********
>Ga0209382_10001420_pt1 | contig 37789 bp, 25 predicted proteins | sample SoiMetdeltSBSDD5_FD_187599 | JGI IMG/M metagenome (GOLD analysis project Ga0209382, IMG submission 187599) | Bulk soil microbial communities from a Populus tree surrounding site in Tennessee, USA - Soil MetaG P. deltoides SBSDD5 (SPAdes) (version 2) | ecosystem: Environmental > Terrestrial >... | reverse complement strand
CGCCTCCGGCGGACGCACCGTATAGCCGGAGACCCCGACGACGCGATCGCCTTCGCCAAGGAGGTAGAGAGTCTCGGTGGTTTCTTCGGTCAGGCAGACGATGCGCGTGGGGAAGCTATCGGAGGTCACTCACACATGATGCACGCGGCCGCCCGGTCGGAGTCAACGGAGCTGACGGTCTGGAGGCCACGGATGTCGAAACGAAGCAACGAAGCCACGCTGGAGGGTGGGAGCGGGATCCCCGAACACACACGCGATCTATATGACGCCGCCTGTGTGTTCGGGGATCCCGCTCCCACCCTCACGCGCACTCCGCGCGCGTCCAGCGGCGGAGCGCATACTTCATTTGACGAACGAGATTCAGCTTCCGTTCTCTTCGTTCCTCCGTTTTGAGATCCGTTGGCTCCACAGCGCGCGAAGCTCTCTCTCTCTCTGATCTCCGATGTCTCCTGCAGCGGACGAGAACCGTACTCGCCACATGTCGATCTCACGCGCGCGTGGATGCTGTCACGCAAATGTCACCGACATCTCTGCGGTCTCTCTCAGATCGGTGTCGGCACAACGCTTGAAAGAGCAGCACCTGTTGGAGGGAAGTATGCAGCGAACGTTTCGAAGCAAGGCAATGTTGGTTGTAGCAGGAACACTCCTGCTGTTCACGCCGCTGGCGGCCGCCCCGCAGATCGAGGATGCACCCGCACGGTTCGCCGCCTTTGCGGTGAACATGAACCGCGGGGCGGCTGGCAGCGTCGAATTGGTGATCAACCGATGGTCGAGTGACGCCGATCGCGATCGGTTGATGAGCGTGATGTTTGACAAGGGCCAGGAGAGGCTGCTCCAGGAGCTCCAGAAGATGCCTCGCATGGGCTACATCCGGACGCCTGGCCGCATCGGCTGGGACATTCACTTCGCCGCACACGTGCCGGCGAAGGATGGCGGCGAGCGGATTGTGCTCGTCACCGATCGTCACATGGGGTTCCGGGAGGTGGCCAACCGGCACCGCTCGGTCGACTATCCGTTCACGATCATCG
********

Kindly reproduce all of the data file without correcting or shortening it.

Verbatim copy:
>Ga0209382_10001420_pt1 | contig 37789 bp, 25 predicted proteins | sample SoiMetdeltSBSDD5_FD_187599 | JGI IMG/M metagenome (GOLD analysis project Ga0209382, IMG submission 187599) | Bulk soil microbial communities from a Populus tree surrounding site in Tennessee, USA - Soil MetaG P. deltoides SBSDD5 (SPAdes) (version 2) | ecosystem: Environmental > Terrestrial >... | reverse complement strand
CGCCTCCGGCGGACGCACCGTATAGCCGGAGACCCCGACGACGCGATCGCCTTCGCCAAGGAGGTAGAGAGTCTCGGTGGTTTCTTCGGTCAGGCAGACGATGCGCGTGGGGAAGCTATCGGAGGTCACTCACACATGATGCACGCGGCCGCCCGGTCGGAGTCAACGGAGCTGACGGTCTGGAGGCCACGGATGTCGAAACGAAGCAACGAAGCCACGCTGGAGGGTGGGAGCGGGATCCCCGAACACACACGCGATCTATATGACGCCGCCTGTGTGTTCGGGGATCCCGCTCCCACCCTCACGCGCACTCCGCGCGCGTCCAGCGGCGGAGCGCATACTTCATTTGACGAACGAGATTCAGCTTCCGTTCTCTTCGTTCCTCCGTTTTGAGATCCGTTGGCTCCACAGCGCGCGAAGCTCTCTCTCTCTCTGATCTCCGATGTCTCCTGCAGCGGACGAGAACCGTACTCGCCACATGTCGATCTCACGCGCGCGTGGATGCTGTCACGCAAATGTCACCGACATCTCTGCGGTCTCTCTCAGATCGGTGTCGGCACAACGCTTGAAAGAGCAGCACCTGTTGGAGGGAAGTATGCAGCGAACGTTTCGAAGCAAGGCAATGTTGGTTGTAGCAGGAACACTCCTGCTGTTCACGCCGCTGGCGGCCGCCCCGCAGATCGAGGATGCACCCGCACGGTTCGCCGCCTTTGCGGTGAACATGAACCGCGGGGCGGCTGGCAGCGTCGAATTGGTGATCAACCGATGGTCGAGTGACGCCGATCGCGATCGGTTGATGAGCGTGATGTTTGACAAGGGCCAGGAGAGGCTGCTCCAGGAGCTCCAGAAGATGCCTCGCATGGGCTACATCCGGACGCCTGGCCGCATCGGCTGGGACATTCACTTCGCCGCACACGTGCCGGCGAAGGATGGCGGCGAGCGGATTGTGCTCGTCACCGATCGTCACATGGGGTTCCGGGAGGTGGCCAACCGGCACCGCTCGGTCGACTATCCGTTCACGATCATCG